How Can Seafood Save Us? | Oceana Canada
rockfish kelp forest

As land dwellers, we may not have cause to think about what’s going on in our oceans. But the truth is, oceans, and the fish that live there, can help save the planet. No, this doesn’t mean creating a fish superhero, as entertaining as that could be. Rather, it means something far more practical: our oceans provide solutions to very large and complicated problems for Canada and the world.

“Our oceans can, if we invest in them and manage them properly, help take care of us,” says Josh Laughren, Executive Director, Oceana Canada. “It’s a simple equation: Save the oceans, feed the world.”

One of the biggest challenges we face internationally is feeding the world’s population in ways that are sustainable. Our population is growing faster than the supply of arable land, and the U.N. predicts we’ll reach nine billion people by 2050. How do we feed so many, when today one billion people already wake up hungry?

Oceana Canada and Oceana organizations around the world believe that wild seafood is key to addressing the challenge of world hunger. Wild seafood is a renewable resource that requires minimal freshwater to produce, emits little carbon dioxide, uses no arable land and produces a lean protein at a cost-per-pound that is lower than other animal proteins.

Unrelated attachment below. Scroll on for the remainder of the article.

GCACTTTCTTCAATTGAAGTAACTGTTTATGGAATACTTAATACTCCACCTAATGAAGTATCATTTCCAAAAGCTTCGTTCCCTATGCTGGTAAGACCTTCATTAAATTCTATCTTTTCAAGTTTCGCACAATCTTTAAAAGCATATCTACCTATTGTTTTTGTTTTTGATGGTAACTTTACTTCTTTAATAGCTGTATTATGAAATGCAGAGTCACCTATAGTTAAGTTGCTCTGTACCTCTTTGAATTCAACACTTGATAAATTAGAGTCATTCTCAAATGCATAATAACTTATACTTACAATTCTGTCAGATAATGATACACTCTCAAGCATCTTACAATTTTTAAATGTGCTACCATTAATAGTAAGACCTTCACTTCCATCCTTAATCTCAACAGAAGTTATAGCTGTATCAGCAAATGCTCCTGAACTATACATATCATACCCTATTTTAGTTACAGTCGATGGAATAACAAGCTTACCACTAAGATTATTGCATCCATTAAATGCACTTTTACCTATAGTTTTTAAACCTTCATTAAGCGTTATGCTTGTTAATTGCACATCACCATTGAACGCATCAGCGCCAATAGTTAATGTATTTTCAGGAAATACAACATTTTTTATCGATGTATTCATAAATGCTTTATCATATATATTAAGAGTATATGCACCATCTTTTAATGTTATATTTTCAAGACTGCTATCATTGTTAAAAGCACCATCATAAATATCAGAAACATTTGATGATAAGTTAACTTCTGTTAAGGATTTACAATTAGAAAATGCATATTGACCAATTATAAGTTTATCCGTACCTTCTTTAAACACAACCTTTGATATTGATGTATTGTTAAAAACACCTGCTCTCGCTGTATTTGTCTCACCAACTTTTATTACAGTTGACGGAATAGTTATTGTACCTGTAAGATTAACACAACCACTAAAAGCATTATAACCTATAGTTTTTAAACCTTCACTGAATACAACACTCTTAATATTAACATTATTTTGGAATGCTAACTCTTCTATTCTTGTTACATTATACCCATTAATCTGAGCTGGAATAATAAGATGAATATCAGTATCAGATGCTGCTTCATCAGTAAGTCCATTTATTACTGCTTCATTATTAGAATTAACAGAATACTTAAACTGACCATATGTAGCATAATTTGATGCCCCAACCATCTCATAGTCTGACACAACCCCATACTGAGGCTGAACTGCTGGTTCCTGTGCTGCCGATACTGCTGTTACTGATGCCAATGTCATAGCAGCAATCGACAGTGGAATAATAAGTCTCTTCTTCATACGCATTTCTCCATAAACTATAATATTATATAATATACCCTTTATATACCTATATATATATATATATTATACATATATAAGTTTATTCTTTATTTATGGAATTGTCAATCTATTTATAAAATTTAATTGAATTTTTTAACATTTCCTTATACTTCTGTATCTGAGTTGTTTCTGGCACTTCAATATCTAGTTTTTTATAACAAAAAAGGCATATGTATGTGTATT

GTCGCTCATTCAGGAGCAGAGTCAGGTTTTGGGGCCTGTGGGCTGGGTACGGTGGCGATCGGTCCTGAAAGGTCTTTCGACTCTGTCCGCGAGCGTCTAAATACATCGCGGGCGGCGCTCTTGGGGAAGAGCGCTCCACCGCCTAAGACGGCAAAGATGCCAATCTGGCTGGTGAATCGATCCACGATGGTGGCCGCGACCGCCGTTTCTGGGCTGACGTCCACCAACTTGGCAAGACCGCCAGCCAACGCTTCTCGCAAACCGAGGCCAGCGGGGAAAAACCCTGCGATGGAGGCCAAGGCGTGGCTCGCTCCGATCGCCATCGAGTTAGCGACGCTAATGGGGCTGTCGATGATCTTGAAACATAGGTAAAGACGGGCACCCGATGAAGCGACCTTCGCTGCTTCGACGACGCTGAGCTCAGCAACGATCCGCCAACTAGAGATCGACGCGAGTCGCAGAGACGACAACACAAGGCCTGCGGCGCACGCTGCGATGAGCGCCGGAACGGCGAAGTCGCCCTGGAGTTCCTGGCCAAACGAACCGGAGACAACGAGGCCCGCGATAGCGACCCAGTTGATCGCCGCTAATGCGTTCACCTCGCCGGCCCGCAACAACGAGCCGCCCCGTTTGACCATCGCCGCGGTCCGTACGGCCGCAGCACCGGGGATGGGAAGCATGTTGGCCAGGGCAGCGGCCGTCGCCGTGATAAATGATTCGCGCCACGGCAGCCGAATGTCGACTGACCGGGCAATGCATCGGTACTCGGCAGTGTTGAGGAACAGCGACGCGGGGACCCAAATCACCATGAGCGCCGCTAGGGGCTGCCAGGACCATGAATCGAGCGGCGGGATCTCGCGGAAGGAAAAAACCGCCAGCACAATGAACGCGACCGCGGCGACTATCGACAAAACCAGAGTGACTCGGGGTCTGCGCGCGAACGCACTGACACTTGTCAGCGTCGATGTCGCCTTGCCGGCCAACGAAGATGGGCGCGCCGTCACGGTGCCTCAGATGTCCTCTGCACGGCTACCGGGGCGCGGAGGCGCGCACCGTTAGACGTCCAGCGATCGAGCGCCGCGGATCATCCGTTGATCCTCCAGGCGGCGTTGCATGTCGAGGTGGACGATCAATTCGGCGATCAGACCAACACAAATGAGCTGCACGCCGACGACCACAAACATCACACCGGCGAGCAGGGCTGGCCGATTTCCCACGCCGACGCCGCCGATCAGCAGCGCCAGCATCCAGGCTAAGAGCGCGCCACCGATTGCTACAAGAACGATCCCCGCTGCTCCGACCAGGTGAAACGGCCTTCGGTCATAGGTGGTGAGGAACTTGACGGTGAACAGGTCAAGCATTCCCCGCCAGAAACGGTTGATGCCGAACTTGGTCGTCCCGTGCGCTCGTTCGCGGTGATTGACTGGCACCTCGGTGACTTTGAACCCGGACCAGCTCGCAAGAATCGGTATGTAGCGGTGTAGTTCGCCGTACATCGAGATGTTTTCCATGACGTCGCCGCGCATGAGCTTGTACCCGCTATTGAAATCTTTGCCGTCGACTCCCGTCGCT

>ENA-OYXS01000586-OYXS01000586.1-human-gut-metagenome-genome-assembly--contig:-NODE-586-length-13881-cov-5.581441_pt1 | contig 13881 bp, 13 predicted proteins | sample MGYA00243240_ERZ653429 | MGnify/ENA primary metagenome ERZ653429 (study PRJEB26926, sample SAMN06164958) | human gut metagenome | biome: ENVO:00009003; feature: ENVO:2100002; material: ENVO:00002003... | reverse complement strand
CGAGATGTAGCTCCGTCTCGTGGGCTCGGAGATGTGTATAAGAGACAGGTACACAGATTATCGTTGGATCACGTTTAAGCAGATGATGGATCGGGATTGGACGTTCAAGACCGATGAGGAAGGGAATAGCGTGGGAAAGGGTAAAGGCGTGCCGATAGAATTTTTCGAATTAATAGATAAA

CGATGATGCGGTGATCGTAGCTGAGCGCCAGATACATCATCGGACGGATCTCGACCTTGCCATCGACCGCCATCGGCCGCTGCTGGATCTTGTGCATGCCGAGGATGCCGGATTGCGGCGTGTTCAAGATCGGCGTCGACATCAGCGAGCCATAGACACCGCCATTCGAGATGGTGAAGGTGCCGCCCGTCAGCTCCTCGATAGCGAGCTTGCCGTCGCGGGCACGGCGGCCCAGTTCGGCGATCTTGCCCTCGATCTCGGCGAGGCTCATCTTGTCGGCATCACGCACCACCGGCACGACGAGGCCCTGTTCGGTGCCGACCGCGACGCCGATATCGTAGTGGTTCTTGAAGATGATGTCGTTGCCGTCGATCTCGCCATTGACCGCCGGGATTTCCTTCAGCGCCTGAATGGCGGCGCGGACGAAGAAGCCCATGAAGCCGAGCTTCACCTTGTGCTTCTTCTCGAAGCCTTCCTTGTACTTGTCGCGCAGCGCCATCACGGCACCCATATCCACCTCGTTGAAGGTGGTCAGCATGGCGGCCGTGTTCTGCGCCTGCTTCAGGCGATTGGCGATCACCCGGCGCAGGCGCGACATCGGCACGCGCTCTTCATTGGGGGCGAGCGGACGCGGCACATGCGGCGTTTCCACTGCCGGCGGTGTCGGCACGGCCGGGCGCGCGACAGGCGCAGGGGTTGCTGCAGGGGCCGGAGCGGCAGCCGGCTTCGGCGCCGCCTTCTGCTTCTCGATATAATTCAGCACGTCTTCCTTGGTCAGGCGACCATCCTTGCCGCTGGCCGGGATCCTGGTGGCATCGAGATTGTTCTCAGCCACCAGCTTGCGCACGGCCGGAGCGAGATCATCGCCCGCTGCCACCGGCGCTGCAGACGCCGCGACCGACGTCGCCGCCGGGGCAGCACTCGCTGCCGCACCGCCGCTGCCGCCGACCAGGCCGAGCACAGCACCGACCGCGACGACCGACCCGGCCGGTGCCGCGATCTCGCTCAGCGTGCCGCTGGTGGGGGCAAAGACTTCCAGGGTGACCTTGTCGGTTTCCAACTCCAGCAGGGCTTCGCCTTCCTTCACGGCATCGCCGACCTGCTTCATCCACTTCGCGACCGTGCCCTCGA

Here in Canada, we may not think of fish as our national food, but perhaps fish should be a culinary symbol. Canada has the longest coastline in the world and seafood is an integral part of our culture, history and economy. In 2014, approximately 80,000 Canadians made their living from the fishing industry and we exported $4.9 billion in fish and seafood.

Despite these numbers, Canada could be getting significantly more from our oceans. Since the 1980s, when the world’s wild fish catch peaked, ocean productivity has been declining despite the use of new technology, materials and larger fishing vessels. As the world’s population grows, we are neglecting an important source of protein.   

Although many of Canada’s fish species are severely depleted, there is still hope:

“Underwater ecosystems can be forgiving. Fish reproduce at astonishing rates, allowing them to bounce back, as we’ve seen in other parts of the world,” says Laughren. “Internationally, our oceans can, if properly managed, provide nutritious food every day for more than 700 million people. Here in Canada, it can create jobs, foster thriving coastal communities and provide a sustainable resource on which to build our future.”

Our oceans can save us, if we let them. Like all renewable resources, we need to invest in our oceans and manage them carefully so that fish can do what they do best; feed the world.

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